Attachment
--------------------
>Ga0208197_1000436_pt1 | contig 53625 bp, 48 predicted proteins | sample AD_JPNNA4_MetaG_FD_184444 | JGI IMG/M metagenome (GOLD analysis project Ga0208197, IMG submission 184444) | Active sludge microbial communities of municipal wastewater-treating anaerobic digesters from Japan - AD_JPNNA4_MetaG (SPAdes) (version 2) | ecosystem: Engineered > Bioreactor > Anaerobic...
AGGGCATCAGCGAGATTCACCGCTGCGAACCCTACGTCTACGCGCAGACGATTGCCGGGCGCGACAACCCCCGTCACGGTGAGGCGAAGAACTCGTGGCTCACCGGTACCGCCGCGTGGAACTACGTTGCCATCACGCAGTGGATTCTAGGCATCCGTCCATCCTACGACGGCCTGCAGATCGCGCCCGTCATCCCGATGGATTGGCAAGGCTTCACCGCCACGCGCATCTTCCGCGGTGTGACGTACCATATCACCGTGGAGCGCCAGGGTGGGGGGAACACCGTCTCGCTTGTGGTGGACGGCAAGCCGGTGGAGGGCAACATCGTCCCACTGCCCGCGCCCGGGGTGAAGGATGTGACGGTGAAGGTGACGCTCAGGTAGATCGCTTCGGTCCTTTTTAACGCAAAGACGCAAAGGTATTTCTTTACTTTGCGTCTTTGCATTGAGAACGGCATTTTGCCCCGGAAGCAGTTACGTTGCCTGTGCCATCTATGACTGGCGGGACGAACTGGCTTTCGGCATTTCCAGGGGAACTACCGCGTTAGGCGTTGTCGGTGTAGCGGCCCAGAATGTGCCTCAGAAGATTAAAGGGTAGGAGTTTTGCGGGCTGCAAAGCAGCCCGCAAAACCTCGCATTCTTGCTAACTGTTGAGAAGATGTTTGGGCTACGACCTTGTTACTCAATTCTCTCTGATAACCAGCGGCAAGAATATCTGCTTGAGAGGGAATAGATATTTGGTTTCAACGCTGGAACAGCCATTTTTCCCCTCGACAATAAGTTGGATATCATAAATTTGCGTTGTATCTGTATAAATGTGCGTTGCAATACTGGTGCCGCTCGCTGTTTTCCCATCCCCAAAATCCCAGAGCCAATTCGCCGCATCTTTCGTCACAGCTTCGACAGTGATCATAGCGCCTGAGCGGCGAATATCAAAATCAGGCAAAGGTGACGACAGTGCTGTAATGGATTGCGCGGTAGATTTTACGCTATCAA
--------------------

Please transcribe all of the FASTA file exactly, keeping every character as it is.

>Ga0208197_1000436_pt1 | contig 53625 bp, 48 predicted proteins | sample AD_JPNNA4_MetaG_FD_184444 | JGI IMG/M metagenome (GOLD analysis project Ga0208197, IMG submission 184444) | Active sludge microbial communities of municipal wastewater-treating anaerobic digesters from Japan - AD_JPNNA4_MetaG (SPAdes) (version 2) | ecosystem: Engineered > Bioreactor > Anaerobic...
AGGGCATCAGCGAGATTCACCGCTGCGAACCCTACGTCTACGCGCAGACGATTGCCGGGCGCGACAACCCCCGTCACGGTGAGGCGAAGAACTCGTGGCTCACCGGTACCGCCGCGTGGAACTACGTTGCCATCACGCAGTGGATTCTAGGCATCCGTCCATCCTACGACGGCCTGCAGATCGCGCCCGTCATCCCGATGGATTGGCAAGGCTTCACCGCCACGCGCATCTTCCGCGGTGTGACGTACCATATCACCGTGGAGCGCCAGGGTGGGGGGAACACCGTCTCGCTTGTGGTGGACGGCAAGCCGGTGGAGGGCAACATCGTCCCACTGCCCGCGCCCGGGGTGAAGGATGTGACGGTGAAGGTGACGCTCAGGTAGATCGCTTCGGTCCTTTTTAACGCAAAGACGCAAAGGTATTTCTTTACTTTGCGTCTTTGCATTGAGAACGGCATTTTGCCCCGGAAGCAGTTACGTTGCCTGTGCCATCTATGACTGGCGGGACGAACTGGCTTTCGGCATTTCCAGGGGAACTACCGCGTTAGGCGTTGTCGGTGTAGCGGCCCAGAATGTGCCTCAGAAGATTAAAGGGTAGGAGTTTTGCGGGCTGCAAAGCAGCCCGCAAAACCTCGCATTCTTGCTAACTGTTGAGAAGATGTTTGGGCTACGACCTTGTTACTCAATTCTCTCTGATAACCAGCGGCAAGAATATCTGCTTGAGAGGGAATAGATATTTGGTTTCAACGCTGGAACAGCCATTTTTCCCCTCGACAATAAGTTGGATATCATAAATTTGCGTTGTATCTGTATAAATGTGCGTTGCAATACTGGTGCCGCTCGCTGTTTTCCCATCCCCAAAATCCCAGAGCCAATTCGCCGCATCTTTCGTCACAGCTTCGACAGTGATCATAGCGCCTGAGCGGCGAATATCAAAATCAGGCAAAGGTGACGACAGTGCTGTAATGGATTGCGCGGTAGATTTTACGCTATCAA